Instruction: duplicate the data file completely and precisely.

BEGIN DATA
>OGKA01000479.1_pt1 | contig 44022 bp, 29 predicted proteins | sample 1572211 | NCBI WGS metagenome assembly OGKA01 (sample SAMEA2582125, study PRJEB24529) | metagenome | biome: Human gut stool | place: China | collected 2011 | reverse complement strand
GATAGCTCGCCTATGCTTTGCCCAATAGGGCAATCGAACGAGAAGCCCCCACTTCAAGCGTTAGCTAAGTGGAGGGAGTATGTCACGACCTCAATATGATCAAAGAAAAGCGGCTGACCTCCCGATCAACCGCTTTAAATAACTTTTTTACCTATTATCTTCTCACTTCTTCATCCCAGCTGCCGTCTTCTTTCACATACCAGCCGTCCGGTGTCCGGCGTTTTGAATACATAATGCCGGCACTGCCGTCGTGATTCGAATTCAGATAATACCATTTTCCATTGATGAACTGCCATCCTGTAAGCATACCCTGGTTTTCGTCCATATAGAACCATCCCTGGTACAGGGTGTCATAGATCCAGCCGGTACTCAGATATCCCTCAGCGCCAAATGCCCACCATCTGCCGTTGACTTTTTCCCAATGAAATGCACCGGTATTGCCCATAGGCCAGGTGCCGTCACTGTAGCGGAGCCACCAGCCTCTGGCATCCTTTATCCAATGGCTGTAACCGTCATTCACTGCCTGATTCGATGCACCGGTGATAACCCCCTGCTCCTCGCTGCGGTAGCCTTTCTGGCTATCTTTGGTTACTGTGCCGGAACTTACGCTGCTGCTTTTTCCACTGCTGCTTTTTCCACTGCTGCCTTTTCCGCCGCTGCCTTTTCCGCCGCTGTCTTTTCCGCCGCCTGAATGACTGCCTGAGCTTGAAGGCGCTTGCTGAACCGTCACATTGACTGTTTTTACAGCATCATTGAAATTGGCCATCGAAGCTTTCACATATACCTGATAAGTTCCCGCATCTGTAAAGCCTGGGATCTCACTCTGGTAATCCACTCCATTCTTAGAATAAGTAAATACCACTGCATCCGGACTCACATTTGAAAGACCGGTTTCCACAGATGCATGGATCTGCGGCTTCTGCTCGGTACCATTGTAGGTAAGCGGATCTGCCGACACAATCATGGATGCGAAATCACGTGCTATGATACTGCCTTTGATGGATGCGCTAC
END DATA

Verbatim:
>OGKA01000479.1_pt1 | contig 44022 bp, 29 predicted proteins | sample 1572211 | NCBI WGS metagenome assembly OGKA01 (sample SAMEA2582125, study PRJEB24529) | metagenome | biome: Human gut stool | place: China | collected 2011 | reverse complement strand
GATAGCTCGCCTATGCTTTGCCCAATAGGGCAATCGAACGAGAAGCCCCCACTTCAAGCGTTAGCTAAGTGGAGGGAGTATGTCACGACCTCAATATGATCAAAGAAAAGCGGCTGACCTCCCGATCAACCGCTTTAAATAACTTTTTTACCTATTATCTTCTCACTTCTTCATCCCAGCTGCCGTCTTCTTTCACATACCAGCCGTCCGGTGTCCGGCGTTTTGAATACATAATGCCGGCACTGCCGTCGTGATTCGAATTCAGATAATACCATTTTCCATTGATGAACTGCCATCCTGTAAGCATACCCTGGTTTTCGTCCATATAGAACCATCCCTGGTACAGGGTGTCATAGATCCAGCCGGTACTCAGATATCCCTCAGCGCCAAATGCCCACCATCTGCCGTTGACTTTTTCCCAATGAAATGCACCGGTATTGCCCATAGGCCAGGTGCCGTCACTGTAGCGGAGCCACCAGCCTCTGGCATCCTTTATCCAATGGCTGTAACCGTCATTCACTGCCTGATTCGATGCACCGGTGATAACCCCCTGCTCCTCGCTGCGGTAGCCTTTCTGGCTATCTTTGGTTACTGTGCCGGAACTTACGCTGCTGCTTTTTCCACTGCTGCTTTTTCCACTGCTGCCTTTTCCGCCGCTGCCTTTTCCGCCGCTGTCTTTTCCGCCGCCTGAATGACTGCCTGAGCTTGAAGGCGCTTGCTGAACCGTCACATTGACTGTTTTTACAGCATCATTGAAATTGGCCATCGAAGCTTTCACATATACCTGATAAGTTCCCGCATCTGTAAAGCCTGGGATCTCACTCTGGTAATCCACTCCATTCTTAGAATAAGTAAATACCACTGCATCCGGACTCACATTTGAAAGACCGGTTTCCACAGATGCATGGATCTGCGGCTTCTGCTCGGTACCATTGTAGGTAAGCGGATCTGCCGACACAATCATGGATGCGAAATCACGTGCTATGATACTGCCTTTGATGGATGCGCTAC